The tempting shortcut of taxing the rich has not worked, for two reasons. First, I repeat, taxation is taking, and as the philosopher Edward Feser puts it, “Respecting another’s self-ownership … [reflects] one’s recognition that that other person does not exist for you … The socialist or liberal egalitarian … rather than the Nozickian libertarian … is … more plausibly accused of ‘selfishness.’” No left egalitarian has explained how such takings square with Kant’s second formulation of the categorical imperative: “So act as to use humanity, both in your own person and in the person of every other, always at the same time as an end, never simply as a means.” Taxing Peter to pay Paul is using Peter for Paul. It is corrupting. Modern governments have been encouraged to think that any abuse of Peter is just fine, that Peter is a slave available for any duty that the ruler has in mind. A little like nonmodern governments.

    Austrian economists often occupy the clouds with their favorite philosophers, and philosophy is in the clouds of the clouds — twice-separated from reality. (No wonder Feser’s an anti-evolutionist, eh?)

    Even at that, there are a hella lotta ellipses in that quote.

    Got an English translation?

    Robbing Peter to pay Paul is probably some sort of crime. Reminding Peter and Paul that they are brothers, and obligated to look out for each other, is closer to reality, and doesn’t savage the philosophies of both in order to make a snarky point. Neither Peter, nor Paul, regarded it as theft, to take care of the poor, nor to pay fair taxes, or taxes at all.

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  34. Ed Darrell says:

    Here’s a book you might enjoy, all you latter-day Whiskey Rebels:

    In the satirical novel Joyleg, A Folly by Avram Davidson and Ward Moore, a veteran of both the American Revolutionary War and the Whiskey Rebellion is found alive and very well in the Tennessee backwoods, having survived over the centuries by daily soaks in whisky of his own making, to hilariously face the world of the 1960s.

    Might find it at Amazon.com.

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  35. Ed Darrell says:

    Is this the creationist guy?

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  36. Ed Darrell says:

    Nothing like rewriting history when it stands against you.

    I am unaware of anyone’s claim that the Whiskey Rebellion was a successful subversion of the government of the U.S. (surely you gave us citations . . .).

    Facts are that the excise tax on alcoholic beverages was the single largest source of income for the federal government for more than a century. In fact, it was impossible to run government without it — which meant an entirely new source of revenue had to be found before banning alcoholic beverages (which is why we got a Constitutional amendment making an income tax legal before we could have a Constitutional amendment making it legal to ban alcohol sales).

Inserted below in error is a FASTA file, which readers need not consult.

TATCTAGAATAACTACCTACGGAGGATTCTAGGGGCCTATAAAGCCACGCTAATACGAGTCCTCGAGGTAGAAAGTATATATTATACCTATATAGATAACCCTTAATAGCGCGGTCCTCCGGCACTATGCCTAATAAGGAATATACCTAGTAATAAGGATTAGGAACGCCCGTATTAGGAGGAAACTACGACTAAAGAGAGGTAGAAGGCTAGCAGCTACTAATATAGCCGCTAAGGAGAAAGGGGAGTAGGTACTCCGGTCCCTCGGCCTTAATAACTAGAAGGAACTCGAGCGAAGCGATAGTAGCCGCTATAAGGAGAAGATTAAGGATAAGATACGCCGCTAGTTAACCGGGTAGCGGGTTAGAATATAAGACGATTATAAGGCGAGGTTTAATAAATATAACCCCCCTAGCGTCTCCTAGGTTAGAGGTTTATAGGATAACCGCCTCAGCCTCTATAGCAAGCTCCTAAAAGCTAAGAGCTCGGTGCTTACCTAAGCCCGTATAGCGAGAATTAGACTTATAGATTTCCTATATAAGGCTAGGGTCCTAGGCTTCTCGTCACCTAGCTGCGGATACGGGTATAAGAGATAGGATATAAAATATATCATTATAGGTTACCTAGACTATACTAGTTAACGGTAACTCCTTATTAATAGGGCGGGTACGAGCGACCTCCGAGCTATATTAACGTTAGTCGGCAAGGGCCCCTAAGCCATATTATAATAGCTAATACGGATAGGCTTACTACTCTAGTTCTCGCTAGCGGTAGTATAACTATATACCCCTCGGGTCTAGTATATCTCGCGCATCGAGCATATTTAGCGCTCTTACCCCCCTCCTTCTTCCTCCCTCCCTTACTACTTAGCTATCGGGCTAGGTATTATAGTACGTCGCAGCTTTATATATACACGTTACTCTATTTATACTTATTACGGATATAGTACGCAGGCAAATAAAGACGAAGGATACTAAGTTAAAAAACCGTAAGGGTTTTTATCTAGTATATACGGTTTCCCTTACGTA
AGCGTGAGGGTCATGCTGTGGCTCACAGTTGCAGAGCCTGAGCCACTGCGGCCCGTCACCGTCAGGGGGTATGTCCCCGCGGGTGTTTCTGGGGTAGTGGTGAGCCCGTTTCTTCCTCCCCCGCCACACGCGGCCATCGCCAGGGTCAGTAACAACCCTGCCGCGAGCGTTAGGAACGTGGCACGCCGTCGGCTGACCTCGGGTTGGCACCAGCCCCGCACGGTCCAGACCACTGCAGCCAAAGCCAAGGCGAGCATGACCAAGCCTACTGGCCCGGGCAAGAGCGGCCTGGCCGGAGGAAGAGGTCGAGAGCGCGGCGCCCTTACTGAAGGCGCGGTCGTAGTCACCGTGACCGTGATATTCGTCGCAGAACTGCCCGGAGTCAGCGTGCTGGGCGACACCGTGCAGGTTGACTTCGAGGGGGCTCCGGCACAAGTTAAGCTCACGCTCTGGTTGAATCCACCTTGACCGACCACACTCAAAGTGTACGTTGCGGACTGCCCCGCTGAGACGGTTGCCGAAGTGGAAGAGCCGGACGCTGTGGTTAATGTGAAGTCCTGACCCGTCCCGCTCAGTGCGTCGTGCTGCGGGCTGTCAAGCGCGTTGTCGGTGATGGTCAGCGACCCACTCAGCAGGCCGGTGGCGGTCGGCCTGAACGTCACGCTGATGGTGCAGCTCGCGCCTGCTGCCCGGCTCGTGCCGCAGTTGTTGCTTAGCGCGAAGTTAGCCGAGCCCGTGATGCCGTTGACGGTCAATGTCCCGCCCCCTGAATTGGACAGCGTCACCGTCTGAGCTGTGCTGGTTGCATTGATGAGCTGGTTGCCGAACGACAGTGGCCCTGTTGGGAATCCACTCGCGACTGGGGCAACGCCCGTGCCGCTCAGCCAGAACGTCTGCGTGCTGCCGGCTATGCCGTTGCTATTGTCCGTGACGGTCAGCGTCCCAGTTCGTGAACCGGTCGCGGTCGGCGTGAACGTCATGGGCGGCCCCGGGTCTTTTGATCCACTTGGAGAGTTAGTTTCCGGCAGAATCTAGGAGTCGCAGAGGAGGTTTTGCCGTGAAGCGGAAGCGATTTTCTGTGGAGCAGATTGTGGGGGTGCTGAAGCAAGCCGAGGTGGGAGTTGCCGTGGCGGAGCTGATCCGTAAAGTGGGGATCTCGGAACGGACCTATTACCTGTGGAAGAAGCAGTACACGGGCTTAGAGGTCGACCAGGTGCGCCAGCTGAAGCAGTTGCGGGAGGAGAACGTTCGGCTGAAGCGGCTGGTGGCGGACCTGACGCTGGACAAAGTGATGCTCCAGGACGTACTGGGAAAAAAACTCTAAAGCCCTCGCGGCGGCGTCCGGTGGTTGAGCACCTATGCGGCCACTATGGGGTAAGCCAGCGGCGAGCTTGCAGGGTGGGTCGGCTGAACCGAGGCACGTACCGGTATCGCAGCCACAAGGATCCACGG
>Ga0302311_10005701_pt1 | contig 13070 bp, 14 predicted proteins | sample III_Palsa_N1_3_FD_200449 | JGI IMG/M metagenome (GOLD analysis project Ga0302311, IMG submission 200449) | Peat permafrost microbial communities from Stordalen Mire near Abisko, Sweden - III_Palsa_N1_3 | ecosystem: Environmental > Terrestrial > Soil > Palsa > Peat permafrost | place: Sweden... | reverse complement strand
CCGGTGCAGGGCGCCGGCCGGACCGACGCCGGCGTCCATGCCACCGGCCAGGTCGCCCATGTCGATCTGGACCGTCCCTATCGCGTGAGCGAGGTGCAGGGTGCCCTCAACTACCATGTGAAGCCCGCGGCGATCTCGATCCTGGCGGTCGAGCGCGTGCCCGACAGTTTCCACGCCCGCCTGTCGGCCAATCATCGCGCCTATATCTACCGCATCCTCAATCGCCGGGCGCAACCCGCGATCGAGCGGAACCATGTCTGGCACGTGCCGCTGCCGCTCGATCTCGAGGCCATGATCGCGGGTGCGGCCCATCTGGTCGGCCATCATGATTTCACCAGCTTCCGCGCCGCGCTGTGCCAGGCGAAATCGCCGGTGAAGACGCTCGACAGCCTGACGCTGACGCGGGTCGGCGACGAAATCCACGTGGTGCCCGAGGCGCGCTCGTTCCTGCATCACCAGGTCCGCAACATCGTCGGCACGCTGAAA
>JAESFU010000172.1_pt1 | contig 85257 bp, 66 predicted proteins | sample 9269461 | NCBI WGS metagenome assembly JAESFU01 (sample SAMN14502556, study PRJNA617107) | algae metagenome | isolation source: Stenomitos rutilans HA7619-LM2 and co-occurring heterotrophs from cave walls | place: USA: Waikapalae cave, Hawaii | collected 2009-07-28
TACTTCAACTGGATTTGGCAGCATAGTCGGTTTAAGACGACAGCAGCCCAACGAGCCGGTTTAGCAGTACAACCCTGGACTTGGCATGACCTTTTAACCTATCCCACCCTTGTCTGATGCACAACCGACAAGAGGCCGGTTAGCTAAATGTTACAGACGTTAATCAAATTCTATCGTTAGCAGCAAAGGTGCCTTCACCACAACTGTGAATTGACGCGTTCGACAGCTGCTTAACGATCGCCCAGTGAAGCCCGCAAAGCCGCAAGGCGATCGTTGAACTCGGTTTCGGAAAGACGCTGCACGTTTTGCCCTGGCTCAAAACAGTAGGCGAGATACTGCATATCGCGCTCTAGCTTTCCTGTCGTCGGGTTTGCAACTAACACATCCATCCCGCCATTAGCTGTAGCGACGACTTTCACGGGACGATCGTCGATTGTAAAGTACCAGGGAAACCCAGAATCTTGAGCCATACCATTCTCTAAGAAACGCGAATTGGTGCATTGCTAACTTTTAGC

And, Porlock Junior’s point still stands: In addition to the precedent Washington established that paying taxes was a duty of patriots, the Second Amendment was never cited by even the tax rebels as a source of authority for rebellion.

    Got history? Don’t abuse it.

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  37. Black Flag® says:

    To you, the ethically challenged, a thug is a guy resisting real thugs from stealing.

    And they did not “repent” – resistance, in this case, was futile. Dying in futility does not solve the problem – but as you have no real principle behind your life, you haven’t ever tested this.

    But since you excel in half-truths, how about the rest of history.

    We know that no one paid the tax on whiskey throughout the American “back-country”: that is, the frontier areas of Maryland, Virginia, North and South Carolina, Georgia, and the entire state of Kentucky.

    President Washington and Secretary Hamilton chose to make a fuss about Western Pennsylvania precisely because in that region there was cadre of wealthy officials who were willing to collect taxes.

    Such a cadre did not even exist in the other areas of the American frontier; there was no fuss or violence against tax collectors in Kentucky and the rest of the back-country because there was no one willing to be a tax collector.

    The whiskey tax was particularly hated in the back-country because whisky production and distilling were widespread; whiskey was not only a home product for most farmers, it was often used as a money, as a medium of exchange for transactions.

    Furthermore, in keeping with Hamilton’s program, the tax bore more heavily on the smaller distilleries. As a result, many large distilleries supported the tax as a means of crippling their smaller and more numerous competitors.

    Western Pennsylvania, then, was only the tip of the iceberg.

    The point is that, in all the other back-country areas, the whiskey tax was never paid.

    Opposition to the federal excise tax program was one of the causes of the emerging Democrat-Republican Party, and of the Jeffersonian “Revolution” of 1800. Indeed, one of the accomplishments of the first Jefferson term as president was to repeal the entire Federalist excise tax program.